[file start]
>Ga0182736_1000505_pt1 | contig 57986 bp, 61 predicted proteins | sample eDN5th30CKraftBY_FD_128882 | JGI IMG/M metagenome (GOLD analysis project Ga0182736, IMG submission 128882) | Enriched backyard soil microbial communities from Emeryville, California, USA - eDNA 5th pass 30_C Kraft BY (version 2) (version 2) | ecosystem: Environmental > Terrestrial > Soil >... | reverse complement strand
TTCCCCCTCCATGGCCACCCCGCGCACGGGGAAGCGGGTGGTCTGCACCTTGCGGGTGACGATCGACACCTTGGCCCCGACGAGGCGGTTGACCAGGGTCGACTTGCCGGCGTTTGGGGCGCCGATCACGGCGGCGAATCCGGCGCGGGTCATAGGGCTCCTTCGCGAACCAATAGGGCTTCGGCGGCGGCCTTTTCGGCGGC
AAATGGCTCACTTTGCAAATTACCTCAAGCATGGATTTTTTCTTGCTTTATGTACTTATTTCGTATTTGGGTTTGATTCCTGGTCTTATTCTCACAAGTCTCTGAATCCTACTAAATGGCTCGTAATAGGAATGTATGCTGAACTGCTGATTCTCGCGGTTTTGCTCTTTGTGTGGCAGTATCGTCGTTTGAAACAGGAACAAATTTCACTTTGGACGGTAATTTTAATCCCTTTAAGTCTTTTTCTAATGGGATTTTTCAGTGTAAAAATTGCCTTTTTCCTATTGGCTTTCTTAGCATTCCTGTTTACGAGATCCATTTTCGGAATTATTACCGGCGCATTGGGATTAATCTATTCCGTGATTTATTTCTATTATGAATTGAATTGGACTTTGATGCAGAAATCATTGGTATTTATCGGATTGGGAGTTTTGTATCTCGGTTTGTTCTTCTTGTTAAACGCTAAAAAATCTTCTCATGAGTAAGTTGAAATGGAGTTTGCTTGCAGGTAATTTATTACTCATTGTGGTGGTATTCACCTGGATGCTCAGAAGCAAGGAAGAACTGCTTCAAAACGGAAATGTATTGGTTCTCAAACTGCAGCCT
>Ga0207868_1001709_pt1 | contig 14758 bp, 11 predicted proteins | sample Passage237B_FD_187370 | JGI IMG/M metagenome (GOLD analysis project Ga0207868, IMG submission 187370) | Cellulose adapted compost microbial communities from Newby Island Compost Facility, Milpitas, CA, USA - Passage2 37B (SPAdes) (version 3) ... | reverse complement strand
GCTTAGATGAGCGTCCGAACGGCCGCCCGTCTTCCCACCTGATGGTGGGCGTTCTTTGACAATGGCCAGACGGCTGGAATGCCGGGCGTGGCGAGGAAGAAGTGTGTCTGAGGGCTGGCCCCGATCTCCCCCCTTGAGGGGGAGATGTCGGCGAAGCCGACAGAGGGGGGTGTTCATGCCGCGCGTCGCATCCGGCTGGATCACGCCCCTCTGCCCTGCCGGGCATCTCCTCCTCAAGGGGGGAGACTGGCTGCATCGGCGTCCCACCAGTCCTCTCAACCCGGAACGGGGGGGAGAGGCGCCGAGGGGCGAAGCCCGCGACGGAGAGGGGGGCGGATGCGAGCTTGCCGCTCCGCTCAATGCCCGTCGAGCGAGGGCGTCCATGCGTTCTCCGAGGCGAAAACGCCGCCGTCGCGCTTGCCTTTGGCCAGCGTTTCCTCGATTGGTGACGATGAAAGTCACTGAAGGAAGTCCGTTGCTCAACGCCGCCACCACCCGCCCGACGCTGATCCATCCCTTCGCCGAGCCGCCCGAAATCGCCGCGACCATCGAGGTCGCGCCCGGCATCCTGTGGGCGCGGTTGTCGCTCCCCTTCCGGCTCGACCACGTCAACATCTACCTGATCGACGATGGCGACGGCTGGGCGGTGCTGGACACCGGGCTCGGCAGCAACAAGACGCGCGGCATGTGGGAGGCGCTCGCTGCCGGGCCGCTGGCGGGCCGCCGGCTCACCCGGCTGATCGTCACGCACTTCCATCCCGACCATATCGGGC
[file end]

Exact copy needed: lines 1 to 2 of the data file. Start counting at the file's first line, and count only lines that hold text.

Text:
>Ga0182736_1000505_pt1 | contig 57986 bp, 61 predicted proteins | sample eDN5th30CKraftBY_FD_128882 | JGI IMG/M metagenome (GOLD analysis project Ga0182736, IMG submission 128882) | Enriched backyard soil microbial communities from Emeryville, California, USA - eDNA 5th pass 30_C Kraft BY (version 2) (version 2) | ecosystem: Environmental > Terrestrial > Soil >... | reverse complement strand
TTCCCCCTCCATGGCCACCCCGCGCACGGGGAAGCGGGTGGTCTGCACCTTGCGGGTGACGATCGACACCTTGGCCCCGACGAGGCGGTTGACCAGGGTCGACTTGCCGGCGTTTGGGGCGCCGATCACGGCGGCGAATCCGGCGCGGGTCATAGGGCTCCTTCGCGAACCAATAGGGCTTCGGCGGCGGCCTTTTCGGCGGC